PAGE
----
While courts have recognized that a person has the right to dictate what should be done with his own body when he dies, neither probate nor intestate succession statutes govern what happens to the body of a decedent.  This is because a person does not have a property interest in his own body while he is a live.  Hence, a decedent’s corpse has never been an asset of his estate when he dies.  In this case, the court held that the ashes were not property, and therefore could not be partitioned and divided between his parents. 

In an order appealed from in Wilson, the probate court had given the parents 30 days to try to reach an agreement about what to do and suggested that if they could not figure it out on their own, then the court might appoint a curator to make the decision for them.  Because there is no Florida law specifically governing the disposition of bodily remains, there is not much else the courts could do for them. 

See John T. Brooks and Jena L. Levin, May He Rest In Pieces? Wealth Management, Sept. 24, 2014.

Special thanks to Jim Hillhouse (Professional Legal Marketing (PLM, Inc.)) for bringing this article to my attention.

September 26, 2014 in Estate Administration, Estate Planning - Generally, New Cases | Permalink | Comments (0) | TrackBack (0)

Thursday, September 25, 2014

Article on Testamentary Succession, New Technologies and Recodification


Mariusz Zalucki (Andrzej Frycz Modrzewski Krakow University College) recently published an article entitled, Testamentary Succession, New Technologies and Recodification: On the Research that Needs to Be Conducted, Societas Et Iurisprudentia 2014, Vol. II No. 2.  Provided below is the abstract from SSRN:

In view of the fact that one of the main tasks of modern inheritance law is to connect the available legal structures with the shape of property relations existing in the society and to favour solutions which enable to make the most of the testator’s estate after his or her death, the author concludes that a research needs to be conducted to examine what consequences in this field of law follow, inter alia, from the wide availability of audio and video digital recorders, and what are legal consequences of registering the last will of the testator using such equipment, e.g. if in such context, can we call a videotestament a newly developing form of estate disposition. In this scope projects should search for connections between the above-indicated technical equipment and the possibilities of fulfilling the last will of the testator, to analyze if they may be useful for applying the principle of testamentary freedom present in inheritance law and to explain if the application of such equipment by the testator will facilitate or hinder the execution of testator’s will mortis causa.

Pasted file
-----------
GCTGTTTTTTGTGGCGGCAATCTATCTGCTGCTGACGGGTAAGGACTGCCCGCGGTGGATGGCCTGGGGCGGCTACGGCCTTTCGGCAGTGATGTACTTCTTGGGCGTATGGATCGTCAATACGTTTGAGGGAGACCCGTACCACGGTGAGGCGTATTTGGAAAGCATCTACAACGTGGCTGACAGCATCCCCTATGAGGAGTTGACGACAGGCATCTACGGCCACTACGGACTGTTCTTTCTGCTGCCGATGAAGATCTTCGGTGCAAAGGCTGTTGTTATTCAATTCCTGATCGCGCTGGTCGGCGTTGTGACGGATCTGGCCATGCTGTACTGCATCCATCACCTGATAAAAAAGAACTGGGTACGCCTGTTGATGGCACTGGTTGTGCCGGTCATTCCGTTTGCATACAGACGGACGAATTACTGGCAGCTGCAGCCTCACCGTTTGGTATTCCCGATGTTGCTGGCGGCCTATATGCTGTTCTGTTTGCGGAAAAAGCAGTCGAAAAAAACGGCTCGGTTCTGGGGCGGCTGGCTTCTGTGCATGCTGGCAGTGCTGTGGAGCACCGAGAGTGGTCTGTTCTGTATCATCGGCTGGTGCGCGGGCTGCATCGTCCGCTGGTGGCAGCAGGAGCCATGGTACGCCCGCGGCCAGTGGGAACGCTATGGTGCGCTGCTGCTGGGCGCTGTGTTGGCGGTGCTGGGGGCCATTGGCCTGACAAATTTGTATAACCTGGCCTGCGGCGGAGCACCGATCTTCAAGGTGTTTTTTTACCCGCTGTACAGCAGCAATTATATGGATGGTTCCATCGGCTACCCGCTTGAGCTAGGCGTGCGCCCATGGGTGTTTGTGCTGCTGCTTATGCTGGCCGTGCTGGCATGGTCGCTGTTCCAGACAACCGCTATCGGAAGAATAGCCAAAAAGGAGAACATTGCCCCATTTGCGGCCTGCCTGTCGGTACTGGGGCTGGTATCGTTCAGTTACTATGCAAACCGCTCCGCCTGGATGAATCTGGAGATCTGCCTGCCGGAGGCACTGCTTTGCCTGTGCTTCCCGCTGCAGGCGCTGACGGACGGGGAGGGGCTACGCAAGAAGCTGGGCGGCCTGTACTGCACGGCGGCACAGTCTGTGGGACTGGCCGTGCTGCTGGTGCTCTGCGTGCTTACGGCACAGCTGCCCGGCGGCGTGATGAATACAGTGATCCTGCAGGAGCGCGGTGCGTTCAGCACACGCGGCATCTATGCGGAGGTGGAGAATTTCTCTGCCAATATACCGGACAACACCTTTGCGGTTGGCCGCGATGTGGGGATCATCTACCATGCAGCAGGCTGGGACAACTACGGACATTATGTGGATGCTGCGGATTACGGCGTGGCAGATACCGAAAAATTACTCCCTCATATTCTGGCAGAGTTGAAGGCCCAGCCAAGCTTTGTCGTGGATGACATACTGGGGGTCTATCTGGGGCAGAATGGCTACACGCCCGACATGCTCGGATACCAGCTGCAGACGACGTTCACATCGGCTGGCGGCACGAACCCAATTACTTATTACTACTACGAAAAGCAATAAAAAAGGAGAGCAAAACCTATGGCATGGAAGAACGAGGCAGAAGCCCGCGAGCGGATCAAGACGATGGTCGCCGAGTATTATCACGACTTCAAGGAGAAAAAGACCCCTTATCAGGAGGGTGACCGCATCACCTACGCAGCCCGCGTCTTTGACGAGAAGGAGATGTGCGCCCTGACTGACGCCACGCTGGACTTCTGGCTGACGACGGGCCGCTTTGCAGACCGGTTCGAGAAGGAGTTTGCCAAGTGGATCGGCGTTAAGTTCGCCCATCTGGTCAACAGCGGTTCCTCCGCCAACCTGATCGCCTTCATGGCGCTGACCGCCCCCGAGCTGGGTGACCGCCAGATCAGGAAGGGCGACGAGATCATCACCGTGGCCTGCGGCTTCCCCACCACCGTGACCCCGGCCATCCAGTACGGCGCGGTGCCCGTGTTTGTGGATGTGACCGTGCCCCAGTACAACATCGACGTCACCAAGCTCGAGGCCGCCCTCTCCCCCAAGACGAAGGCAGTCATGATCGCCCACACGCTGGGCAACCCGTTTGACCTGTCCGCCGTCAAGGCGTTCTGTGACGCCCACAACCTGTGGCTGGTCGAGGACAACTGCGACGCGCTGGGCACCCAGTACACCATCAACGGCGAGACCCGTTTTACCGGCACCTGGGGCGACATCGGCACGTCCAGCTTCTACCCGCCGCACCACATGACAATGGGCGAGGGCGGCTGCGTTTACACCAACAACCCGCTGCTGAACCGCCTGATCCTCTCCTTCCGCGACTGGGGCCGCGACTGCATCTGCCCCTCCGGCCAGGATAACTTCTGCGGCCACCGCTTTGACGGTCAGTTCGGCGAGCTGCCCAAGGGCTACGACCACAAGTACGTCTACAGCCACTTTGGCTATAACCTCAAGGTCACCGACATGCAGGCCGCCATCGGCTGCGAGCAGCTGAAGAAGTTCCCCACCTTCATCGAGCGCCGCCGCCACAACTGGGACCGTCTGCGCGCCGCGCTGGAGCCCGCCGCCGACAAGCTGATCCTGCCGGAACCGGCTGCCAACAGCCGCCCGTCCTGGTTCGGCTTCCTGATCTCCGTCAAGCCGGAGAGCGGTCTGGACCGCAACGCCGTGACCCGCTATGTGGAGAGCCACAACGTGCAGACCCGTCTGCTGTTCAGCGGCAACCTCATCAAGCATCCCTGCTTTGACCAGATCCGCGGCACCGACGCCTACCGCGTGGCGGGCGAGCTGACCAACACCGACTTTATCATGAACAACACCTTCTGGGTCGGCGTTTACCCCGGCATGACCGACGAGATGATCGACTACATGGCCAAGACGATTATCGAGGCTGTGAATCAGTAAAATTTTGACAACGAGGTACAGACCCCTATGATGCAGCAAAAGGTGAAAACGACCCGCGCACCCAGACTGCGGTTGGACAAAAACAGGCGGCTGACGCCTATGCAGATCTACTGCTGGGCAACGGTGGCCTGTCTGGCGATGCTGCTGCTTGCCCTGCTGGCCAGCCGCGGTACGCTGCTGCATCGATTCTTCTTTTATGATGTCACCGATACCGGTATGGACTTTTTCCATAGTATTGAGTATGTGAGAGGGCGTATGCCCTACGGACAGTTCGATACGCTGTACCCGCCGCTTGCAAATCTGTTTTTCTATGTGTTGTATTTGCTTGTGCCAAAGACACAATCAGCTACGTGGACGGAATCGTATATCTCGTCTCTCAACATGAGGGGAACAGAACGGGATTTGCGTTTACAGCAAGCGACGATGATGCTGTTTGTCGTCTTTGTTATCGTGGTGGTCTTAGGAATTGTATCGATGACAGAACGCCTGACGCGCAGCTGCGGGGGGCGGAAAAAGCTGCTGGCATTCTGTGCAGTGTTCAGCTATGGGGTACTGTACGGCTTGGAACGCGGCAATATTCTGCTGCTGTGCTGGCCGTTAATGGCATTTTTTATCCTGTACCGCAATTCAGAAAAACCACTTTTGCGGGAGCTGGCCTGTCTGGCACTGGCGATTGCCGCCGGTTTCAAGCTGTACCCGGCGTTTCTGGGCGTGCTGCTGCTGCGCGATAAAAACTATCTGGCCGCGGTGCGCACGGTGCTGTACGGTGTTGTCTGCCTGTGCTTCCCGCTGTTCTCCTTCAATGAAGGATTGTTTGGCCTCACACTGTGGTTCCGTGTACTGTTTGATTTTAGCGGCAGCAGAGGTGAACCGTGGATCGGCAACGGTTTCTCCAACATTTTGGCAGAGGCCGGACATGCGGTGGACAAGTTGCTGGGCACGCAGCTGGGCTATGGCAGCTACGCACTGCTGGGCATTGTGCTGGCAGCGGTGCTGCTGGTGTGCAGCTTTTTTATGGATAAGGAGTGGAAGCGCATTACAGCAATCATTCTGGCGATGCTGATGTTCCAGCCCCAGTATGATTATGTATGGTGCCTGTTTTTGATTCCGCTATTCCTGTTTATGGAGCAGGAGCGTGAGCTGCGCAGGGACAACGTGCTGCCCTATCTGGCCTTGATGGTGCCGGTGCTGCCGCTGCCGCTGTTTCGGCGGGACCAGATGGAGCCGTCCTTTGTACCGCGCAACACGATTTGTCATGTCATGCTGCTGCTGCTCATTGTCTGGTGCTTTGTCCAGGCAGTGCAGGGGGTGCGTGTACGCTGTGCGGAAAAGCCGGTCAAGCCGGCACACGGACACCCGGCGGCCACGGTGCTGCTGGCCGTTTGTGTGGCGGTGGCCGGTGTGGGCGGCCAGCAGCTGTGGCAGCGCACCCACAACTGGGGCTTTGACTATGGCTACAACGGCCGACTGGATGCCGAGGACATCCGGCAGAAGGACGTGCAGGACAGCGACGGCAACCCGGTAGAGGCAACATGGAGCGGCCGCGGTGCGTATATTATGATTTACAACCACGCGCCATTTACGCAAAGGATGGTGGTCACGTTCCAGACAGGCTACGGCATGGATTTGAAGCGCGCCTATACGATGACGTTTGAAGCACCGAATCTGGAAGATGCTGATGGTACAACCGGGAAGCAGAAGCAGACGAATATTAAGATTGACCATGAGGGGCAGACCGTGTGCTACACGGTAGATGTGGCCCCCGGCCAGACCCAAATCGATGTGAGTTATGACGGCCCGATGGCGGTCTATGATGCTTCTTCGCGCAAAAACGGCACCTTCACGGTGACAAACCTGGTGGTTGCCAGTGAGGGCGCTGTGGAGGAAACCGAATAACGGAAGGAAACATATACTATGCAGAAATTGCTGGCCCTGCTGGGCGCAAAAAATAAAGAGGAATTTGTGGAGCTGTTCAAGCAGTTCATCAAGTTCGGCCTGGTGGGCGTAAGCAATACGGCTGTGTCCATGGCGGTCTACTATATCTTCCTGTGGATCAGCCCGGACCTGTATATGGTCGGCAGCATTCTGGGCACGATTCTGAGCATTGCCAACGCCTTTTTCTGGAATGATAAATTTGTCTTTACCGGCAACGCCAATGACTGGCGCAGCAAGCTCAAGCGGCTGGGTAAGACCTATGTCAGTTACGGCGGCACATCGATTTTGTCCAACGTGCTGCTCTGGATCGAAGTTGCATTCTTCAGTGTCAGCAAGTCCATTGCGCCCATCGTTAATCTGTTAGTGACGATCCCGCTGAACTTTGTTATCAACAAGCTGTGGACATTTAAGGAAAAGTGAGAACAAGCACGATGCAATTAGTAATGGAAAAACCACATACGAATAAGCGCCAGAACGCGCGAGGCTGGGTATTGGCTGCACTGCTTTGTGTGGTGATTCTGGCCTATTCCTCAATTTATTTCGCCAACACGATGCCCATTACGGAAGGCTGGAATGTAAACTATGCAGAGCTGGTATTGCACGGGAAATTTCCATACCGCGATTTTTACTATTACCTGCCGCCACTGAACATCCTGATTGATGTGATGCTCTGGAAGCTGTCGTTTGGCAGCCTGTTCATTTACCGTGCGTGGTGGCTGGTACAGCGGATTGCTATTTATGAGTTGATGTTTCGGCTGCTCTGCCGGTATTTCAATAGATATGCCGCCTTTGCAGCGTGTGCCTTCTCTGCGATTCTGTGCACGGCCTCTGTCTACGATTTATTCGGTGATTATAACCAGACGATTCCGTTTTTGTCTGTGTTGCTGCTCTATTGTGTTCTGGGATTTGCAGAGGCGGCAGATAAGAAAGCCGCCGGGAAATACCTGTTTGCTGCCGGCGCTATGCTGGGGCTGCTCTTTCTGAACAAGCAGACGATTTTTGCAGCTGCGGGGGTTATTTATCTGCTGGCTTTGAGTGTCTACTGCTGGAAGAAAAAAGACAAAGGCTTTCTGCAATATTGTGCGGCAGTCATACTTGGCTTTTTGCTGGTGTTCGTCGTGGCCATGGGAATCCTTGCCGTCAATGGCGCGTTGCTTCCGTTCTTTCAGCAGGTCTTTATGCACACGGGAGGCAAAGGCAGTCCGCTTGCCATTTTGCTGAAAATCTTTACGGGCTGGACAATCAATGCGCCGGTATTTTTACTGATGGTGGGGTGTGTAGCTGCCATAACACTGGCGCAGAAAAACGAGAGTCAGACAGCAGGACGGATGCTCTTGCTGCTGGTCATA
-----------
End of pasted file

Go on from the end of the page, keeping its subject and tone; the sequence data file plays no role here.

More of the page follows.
September 25, 2014 in Articles, Estate Administration, Estate Planning - Generally, Technology | Permalink | Comments (0) | TrackBack (0)

Murder Suspect Ordered to Return Father's Estate


When Susan Van Note was charged with murdering her father, authorities discovered that it had only been four months after she was appointed the personal representative of her father’s Missouri estate. 

The Missouri Appeals court said Tuesday that Van Note could be held in the Clay County Jail until she repays at least part of her father’s estate.  The appeals court noted in its eight-page opinion that, as the estate’s personal representative, Van Note had “made numerous distributions of property to herself including real property, personal property, and cash,” and then she had “sold several of the pieces of real property she had distributed to herself during that time.”  Court records estimate Van Note’s father’s estate to be at least $1.6 million.